follow and profess the opinions which S. Alfonso professes in ' his Moral Theology, and that no man is to be troubled for doing so, although he may not have weighed the reasons on which the several opinions rest.?

The meaning of nihil censurâ dignum is then further explained to be a true approbation, by which it is certain that the whole teaching of our saintly author is altogether free from every error which the Church now sees to be error. The works of 'S. Alfonso, therefore, rejoice in this highest and singular privi· lege, which those of no uncanonized moral writers can possess, ' for in the case of the latter it is not made certain by so solemn a judgment of the Church, that there is no error, no erroneous principle, no erroneous opinion in their writings. But we are now made quite sure, by the infallible judgment of the Catholic Church, that in S. Alfonso's works, in the whole of his Moral • Theology, there is not one principle disapproved, not one opinion ' against the faith or good morals, new, unaccordant with the sense of the Church, heretical, erroneous, approaching to error, savouring of heresy or error, suspected of error, rash, scandalous, offensive to pious ears, ill-sounding, misleading to the simple, schismatical, injurious, impious, or blasphemous. And this being so, who will not confess that, in the matter of morals, grave and difficult as it is, and so involved with doubts and questions, minds are wonderfully set at rest by an approbation of this nature, which, if not called formally positive, is practically the same?

Neyraguet is no less happy and confident. Having quoted the approbation of Pope Pius VII., Pope Leo XII., Pope Pius VIII., and Pope Gregory XVI., he continues: “Thus by acting and by teaching, to heaven flew off the Blessed One. “What can you prize higher? what happier lot can you wish for yourself ? There is then no danger of erring, no possibility of fearing hell in following the steps of so great a man.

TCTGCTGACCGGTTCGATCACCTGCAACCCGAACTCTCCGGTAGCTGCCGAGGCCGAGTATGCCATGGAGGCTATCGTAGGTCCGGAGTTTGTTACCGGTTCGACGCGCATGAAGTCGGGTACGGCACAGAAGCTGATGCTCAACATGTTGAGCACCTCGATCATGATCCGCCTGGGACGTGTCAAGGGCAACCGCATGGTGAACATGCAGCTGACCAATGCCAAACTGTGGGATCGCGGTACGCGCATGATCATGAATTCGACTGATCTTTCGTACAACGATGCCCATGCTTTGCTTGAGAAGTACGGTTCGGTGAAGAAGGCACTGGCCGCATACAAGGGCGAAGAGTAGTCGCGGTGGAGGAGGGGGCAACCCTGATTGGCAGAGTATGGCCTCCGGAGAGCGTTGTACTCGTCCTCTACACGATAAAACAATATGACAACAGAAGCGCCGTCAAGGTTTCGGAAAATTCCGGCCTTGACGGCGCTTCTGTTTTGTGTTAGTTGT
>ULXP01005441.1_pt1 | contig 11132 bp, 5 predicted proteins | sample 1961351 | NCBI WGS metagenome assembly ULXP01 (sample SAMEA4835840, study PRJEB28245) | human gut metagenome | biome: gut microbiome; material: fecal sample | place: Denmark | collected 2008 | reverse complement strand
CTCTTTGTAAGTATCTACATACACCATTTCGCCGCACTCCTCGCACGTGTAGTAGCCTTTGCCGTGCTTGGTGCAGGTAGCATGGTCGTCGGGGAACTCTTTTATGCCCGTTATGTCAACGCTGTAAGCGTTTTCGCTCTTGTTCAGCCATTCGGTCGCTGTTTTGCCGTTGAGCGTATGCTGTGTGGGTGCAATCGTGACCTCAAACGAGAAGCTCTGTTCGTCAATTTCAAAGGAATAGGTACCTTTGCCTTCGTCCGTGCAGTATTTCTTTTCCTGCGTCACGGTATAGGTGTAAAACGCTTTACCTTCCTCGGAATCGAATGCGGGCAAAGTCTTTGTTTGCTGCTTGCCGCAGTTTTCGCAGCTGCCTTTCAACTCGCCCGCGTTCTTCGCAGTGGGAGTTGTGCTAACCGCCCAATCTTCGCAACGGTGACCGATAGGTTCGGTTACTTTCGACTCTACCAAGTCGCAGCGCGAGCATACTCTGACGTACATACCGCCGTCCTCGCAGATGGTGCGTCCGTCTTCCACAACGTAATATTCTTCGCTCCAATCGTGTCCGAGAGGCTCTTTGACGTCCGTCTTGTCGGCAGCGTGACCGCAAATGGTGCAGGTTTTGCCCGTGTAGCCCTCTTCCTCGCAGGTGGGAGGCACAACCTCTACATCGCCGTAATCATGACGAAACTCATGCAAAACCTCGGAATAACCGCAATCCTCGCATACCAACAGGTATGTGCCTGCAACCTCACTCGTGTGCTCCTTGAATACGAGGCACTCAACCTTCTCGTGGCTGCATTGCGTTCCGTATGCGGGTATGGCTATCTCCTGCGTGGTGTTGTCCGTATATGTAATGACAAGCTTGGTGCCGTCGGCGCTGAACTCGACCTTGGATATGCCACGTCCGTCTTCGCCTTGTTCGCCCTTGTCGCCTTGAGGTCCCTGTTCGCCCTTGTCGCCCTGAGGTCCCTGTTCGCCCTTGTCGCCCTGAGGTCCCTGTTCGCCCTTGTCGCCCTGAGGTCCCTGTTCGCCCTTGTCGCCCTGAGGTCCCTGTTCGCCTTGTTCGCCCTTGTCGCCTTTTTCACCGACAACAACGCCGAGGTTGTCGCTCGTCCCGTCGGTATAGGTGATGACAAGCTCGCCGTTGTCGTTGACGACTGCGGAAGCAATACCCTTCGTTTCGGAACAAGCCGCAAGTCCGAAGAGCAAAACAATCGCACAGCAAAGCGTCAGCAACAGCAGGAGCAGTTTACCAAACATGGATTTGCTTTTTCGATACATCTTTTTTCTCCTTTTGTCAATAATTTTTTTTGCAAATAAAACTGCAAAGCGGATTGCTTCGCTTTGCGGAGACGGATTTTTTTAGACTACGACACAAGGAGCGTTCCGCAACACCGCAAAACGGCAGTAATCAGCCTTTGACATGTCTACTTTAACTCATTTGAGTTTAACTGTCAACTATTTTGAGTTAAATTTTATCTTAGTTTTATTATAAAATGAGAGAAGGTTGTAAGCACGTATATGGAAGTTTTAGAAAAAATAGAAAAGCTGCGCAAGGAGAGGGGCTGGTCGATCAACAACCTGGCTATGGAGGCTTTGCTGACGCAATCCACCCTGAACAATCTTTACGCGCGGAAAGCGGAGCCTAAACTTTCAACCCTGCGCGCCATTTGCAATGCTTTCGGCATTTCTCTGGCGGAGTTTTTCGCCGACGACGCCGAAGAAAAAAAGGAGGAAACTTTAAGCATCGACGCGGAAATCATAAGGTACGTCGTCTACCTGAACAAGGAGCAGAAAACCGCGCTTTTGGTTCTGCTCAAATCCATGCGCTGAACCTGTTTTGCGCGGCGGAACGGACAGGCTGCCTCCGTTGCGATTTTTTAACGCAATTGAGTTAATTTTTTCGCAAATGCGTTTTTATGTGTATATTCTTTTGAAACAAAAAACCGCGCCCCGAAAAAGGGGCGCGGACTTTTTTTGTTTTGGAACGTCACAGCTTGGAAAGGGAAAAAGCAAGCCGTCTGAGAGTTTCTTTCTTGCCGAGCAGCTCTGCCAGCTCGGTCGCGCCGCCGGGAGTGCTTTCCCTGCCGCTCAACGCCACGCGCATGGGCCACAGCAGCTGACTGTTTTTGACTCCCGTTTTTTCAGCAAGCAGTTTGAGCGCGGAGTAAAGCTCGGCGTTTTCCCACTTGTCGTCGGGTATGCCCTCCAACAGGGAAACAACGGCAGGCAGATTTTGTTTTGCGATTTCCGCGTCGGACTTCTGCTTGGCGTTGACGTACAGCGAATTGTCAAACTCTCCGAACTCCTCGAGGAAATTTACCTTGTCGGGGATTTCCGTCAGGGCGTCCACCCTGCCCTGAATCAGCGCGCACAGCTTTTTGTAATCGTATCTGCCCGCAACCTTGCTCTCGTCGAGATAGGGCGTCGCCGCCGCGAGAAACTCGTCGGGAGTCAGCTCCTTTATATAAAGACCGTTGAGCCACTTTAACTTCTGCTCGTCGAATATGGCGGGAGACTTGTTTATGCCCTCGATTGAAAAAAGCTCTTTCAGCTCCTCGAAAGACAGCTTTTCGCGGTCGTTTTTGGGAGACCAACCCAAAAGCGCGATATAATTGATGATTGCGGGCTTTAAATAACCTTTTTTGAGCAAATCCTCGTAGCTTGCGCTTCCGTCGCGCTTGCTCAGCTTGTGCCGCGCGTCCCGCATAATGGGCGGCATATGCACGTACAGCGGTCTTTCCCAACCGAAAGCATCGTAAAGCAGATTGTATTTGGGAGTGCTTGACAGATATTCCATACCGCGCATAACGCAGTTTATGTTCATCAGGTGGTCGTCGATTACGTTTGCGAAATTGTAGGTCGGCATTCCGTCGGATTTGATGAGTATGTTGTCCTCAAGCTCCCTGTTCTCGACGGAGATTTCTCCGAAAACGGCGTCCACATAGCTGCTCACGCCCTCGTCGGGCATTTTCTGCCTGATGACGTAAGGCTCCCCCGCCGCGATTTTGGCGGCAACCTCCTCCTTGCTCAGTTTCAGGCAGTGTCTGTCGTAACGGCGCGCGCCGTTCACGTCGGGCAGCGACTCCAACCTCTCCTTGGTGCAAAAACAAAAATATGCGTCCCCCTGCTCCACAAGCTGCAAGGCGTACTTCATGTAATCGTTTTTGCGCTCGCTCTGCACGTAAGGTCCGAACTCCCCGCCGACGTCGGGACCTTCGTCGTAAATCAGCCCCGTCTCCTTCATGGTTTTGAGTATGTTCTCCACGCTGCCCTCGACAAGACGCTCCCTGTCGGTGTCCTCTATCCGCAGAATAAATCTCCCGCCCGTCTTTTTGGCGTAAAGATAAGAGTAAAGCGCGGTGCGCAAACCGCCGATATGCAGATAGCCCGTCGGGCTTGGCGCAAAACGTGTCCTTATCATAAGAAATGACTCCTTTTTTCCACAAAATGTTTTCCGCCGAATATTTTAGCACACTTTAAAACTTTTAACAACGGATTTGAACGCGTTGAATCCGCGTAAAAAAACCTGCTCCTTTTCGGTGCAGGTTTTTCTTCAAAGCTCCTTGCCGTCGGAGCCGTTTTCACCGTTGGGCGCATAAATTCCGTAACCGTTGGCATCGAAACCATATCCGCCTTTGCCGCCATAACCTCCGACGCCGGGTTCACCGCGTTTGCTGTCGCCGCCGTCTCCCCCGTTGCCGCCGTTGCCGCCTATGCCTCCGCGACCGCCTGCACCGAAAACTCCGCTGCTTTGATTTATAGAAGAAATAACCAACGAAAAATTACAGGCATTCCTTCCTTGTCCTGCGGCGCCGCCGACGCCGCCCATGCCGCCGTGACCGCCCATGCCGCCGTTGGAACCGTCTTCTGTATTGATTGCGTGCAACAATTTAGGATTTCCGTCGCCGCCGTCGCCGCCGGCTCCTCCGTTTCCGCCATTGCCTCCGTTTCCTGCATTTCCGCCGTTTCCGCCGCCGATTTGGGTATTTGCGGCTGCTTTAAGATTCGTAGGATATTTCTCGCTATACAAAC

It is no wonder, therefore, that in these times this Theology is everywhere desired and sought after; that it is extolled with 'the highest praises by prelates of Churches, and the chiefest doctors, not only in Italy, but also in Germany, Belgium, France, &c.; that it is circulated throughout the whole world, and is in the hands of almost all the clergy. What then can be more absurd than to find fault with a work of such singular excellence, which innumerable doctors and so many oracles of the Holy See have so highly commended!

In the same way the Redemptorist Father, who has translated S. Alfonso's Glories of Mary, stands over some reluctant friends

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whom he mentally anticipates as recalcitrating at some of the tales which are recounted, like Queen Eleanor before Fair Rosamond, with his nihil censurâ dignum in one hand, and his book in the other, and tells them to take their choice between condemning the Holy See, and swallowing the miracles, having himself, with delightful inconsistency, omitted two of the stories as being totally impossible of digestion to an English stomach. “Remember,' he says, 'that it has been strictly ex